Zack Snyder's Justice League (2021) MOVIE REVIEW | CRPWrites


  • Connor Petrey
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Movie Review


Connor Petrey
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 Published: 03.15.21

           MPAA: R

Genre: Adventure. SciFi. Action.

The Justice League we’ve all been waiting for

     RELEASE: 03.18.21

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Zack Snyder’s Justice League is officially upon us and the final result is astounding. Built off of footage that was already filmed, Snyder edited, made adjustments, and finalized the CGI to create his official cut from his mind to your screen. I can confidently say, this is the Justice League we’ve all been waiting for.


Zack Snyder’s Justice League is tonally dark with the film constantly shielded with a grey tint. This makes the film easier to see than what we received in 2017 and ultimately much nicer to look at, especially if we’re going to be looking at it for 4+ hours. The action is heavy, and it is stellar, full of wonderfully thought out set pieces involving our heroes, as well as enticing the whole way through each fight sequence. Remember, it’s four hours of film, so there’s a lot to cover, yet somehow it’s never filler; the film is filled with either fantastic action or necessary yet sometimes dull exposition. The Snyder Cut is split up into chapters which makes the film feel almost episodic in its delivery, making it feel more like an appreciated binge of a great action miniseries than a slog through a lengthy feature - a gimmick? Maybe, but the time flew by. If there’s a major complaint to be had it’s that Zack Snyder doesn’t know how to conclude the film. Rightfully so, he’s laying groundwork for multiple possible outcomes to this feature’s release, yet there's no sign that anything here will continue beyond, making the scenes both incredible and irritating for showing us what could have been if things went Snyder’s way.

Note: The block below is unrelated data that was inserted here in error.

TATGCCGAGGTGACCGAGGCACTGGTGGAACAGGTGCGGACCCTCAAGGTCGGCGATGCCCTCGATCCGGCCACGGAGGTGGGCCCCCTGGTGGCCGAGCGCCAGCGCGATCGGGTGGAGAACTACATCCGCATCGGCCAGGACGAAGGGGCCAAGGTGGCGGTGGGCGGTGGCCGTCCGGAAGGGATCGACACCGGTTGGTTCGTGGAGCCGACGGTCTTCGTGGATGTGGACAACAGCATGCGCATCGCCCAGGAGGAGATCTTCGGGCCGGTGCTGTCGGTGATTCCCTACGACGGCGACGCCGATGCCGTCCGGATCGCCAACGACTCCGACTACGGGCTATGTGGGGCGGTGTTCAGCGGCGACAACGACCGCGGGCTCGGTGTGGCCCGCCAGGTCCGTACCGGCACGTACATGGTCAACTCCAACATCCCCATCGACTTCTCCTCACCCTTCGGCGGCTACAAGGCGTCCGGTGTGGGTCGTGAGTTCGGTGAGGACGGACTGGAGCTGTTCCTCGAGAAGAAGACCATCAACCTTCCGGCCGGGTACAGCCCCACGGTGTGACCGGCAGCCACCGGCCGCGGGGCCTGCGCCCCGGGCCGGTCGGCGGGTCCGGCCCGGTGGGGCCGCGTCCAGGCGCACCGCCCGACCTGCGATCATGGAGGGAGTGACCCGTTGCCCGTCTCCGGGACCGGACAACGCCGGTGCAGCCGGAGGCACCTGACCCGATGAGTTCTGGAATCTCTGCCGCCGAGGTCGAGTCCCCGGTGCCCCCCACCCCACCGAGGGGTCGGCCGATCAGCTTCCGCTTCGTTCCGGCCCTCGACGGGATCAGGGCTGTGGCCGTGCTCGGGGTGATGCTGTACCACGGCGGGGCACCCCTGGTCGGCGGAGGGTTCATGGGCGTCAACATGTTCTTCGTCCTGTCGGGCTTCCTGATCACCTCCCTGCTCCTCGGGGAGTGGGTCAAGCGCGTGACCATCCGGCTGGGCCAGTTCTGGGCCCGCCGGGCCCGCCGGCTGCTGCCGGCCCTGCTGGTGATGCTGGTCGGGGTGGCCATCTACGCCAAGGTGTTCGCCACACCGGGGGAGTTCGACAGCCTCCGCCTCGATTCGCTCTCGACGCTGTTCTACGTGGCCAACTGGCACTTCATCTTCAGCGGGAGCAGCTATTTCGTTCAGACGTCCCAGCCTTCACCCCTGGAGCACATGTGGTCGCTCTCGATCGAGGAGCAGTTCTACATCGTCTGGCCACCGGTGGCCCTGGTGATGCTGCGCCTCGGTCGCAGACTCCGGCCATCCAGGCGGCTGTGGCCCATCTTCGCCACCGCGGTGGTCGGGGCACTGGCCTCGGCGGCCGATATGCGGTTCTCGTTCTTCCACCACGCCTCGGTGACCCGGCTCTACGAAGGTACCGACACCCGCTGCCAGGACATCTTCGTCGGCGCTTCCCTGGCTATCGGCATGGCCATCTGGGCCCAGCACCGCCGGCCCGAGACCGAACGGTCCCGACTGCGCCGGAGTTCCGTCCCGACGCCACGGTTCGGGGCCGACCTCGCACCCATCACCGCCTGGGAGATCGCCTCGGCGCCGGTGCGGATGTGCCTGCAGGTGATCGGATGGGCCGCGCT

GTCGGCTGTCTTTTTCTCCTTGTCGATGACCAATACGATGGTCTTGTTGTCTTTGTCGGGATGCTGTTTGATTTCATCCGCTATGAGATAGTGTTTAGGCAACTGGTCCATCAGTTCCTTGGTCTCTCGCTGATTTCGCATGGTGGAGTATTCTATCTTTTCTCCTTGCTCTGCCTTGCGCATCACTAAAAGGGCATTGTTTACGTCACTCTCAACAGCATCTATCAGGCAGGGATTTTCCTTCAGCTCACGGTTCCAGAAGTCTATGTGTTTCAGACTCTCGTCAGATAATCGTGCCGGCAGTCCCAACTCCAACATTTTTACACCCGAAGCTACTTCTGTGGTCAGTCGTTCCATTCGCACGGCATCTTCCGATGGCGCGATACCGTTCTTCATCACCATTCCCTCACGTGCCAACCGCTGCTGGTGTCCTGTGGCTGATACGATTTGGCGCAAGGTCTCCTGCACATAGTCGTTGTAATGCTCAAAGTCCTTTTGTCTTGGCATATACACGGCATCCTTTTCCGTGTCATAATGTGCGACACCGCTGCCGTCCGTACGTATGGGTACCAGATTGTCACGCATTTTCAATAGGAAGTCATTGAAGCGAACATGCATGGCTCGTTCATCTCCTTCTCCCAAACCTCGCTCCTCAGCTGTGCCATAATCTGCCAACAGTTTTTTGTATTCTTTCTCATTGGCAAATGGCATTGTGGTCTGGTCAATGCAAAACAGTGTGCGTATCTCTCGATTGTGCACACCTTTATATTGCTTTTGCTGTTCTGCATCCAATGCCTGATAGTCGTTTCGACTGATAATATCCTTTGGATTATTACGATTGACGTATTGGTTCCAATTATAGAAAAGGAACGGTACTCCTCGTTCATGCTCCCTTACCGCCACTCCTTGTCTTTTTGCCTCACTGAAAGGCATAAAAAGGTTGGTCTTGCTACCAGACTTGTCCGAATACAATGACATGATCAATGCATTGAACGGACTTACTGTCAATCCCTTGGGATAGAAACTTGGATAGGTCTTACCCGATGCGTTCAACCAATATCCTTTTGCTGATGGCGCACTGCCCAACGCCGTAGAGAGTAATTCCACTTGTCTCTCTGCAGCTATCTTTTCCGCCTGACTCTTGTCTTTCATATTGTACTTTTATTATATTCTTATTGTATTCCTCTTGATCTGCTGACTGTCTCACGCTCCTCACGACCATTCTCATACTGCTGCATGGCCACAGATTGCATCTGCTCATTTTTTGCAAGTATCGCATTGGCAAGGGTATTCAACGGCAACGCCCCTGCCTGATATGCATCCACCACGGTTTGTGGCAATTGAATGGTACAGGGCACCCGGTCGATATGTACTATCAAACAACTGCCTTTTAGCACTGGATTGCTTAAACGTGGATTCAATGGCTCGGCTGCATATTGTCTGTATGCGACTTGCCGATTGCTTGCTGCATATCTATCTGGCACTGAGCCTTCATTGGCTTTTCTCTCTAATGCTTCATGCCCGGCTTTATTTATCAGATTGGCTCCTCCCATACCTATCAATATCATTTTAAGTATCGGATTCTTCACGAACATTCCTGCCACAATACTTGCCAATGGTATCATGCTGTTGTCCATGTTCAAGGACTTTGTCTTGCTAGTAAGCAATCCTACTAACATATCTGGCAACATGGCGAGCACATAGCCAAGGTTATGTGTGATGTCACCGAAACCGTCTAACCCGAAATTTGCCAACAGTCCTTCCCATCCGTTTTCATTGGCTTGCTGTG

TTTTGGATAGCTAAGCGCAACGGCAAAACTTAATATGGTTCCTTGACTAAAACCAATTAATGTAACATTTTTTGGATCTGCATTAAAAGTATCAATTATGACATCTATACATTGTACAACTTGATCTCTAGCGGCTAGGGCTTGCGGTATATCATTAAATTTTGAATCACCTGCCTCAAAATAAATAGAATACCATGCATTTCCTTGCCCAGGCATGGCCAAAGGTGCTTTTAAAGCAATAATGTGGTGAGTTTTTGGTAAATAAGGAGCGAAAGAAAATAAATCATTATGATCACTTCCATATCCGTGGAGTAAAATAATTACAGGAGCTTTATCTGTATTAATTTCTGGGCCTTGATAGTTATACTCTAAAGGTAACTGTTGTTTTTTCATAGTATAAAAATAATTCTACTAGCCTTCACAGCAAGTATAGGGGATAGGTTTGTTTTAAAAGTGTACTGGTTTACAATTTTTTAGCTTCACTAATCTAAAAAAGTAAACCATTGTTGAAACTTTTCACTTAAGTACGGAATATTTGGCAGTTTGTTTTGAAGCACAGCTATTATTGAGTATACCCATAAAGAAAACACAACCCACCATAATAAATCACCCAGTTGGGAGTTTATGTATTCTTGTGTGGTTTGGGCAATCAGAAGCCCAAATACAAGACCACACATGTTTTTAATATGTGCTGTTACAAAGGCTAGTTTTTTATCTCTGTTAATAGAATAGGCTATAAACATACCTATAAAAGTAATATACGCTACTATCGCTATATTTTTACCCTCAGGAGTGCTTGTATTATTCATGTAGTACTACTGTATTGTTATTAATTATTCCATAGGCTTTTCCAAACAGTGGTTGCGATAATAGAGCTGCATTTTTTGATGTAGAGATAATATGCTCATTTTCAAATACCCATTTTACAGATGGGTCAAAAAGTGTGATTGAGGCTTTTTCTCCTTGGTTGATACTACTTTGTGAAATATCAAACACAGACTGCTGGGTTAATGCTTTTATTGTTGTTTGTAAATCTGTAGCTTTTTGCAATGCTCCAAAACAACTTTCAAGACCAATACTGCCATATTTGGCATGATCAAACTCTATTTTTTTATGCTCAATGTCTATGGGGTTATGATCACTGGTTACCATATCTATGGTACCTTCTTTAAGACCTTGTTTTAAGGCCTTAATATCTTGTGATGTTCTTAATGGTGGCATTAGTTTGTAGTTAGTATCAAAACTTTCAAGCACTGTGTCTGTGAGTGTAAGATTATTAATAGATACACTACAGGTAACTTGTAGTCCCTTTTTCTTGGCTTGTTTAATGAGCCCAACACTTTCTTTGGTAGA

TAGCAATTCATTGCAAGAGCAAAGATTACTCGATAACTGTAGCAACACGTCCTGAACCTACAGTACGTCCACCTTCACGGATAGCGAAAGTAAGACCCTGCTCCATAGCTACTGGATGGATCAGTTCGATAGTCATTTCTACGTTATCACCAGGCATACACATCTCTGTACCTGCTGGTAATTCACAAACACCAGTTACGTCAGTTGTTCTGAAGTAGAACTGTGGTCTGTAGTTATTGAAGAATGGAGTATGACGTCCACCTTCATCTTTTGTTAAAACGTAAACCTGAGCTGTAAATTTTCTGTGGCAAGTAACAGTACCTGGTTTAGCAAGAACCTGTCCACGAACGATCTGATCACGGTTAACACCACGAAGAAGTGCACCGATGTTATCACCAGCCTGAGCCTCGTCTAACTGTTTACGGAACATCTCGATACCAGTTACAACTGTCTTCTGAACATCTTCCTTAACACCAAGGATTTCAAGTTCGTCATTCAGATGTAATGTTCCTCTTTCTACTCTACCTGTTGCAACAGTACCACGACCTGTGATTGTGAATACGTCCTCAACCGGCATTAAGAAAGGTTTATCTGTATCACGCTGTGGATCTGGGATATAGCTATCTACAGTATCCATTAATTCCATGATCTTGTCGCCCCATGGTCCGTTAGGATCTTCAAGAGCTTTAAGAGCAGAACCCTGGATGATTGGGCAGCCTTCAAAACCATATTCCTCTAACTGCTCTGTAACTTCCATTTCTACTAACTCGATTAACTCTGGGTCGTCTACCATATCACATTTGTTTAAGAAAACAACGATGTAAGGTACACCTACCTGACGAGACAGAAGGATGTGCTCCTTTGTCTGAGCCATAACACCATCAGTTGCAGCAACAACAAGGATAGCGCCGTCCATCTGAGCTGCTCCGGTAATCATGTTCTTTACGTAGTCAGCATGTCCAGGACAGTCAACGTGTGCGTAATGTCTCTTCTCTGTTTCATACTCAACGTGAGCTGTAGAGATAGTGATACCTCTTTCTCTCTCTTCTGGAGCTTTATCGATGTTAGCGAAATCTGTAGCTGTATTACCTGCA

While I absolutely dread thinking about 2017’s Justice League, it’s a crucial aspect of writing this review. The plot is at the base the very same. Don’t go in expecting a revolutionary change of plot, because you’re not going to receive it. The film follows Steppenwolf as he tries to regain the trust of Darkseid by collecting the three Mother Boxes and synchronizing them in order to terraform Earth into Darkseid’s home planet. Obviously along the way of trying to collect these boxes, the members of the Justice League must prevent the potential end of the world. Near the first hour to two hours there is exposition aplenty, and that makes for an occasional slowdown in the fun to be had here. Snyder has created an epic representation of a comic book come to life and in doing so needs numerous explanations for the general public. The plot is entertaining, but it’s certainly not the shining aspect of the feature. That goes to the well established characters and the kickass action.


Unlike the 2017 disaster, we actually get our characters the way they were meant to be - equally in the spotlight. Quickly Cyborg and Flash become instant favorites, having some of the best additional scenes. We actually care about Cyborg and his homelife, we understand why he is the way he is, and the emotions that course through his soul. For Flash we get more of his cheesy humor but slightly numbed down from the original cut to more of a comic relief position among the cast. Ray Fisher is engrossing throughout and superbly delivers the Cyborg that we need in the future of the DC; there’s no need for a catchphrase, as real heroes don’t need them. A noteworthy scene that instantly captures the personality of Flash was shown slightly in the trailers where he rescues Iris West (Kiersey Clemons). It’s beautifully shot, incredibly done, and leaves you smiling with the outcome. This is what I want from our heroes in a DC film: a perfect amount of levity mixed with gloom. It’s a great representation of the style DC has always been attributed with.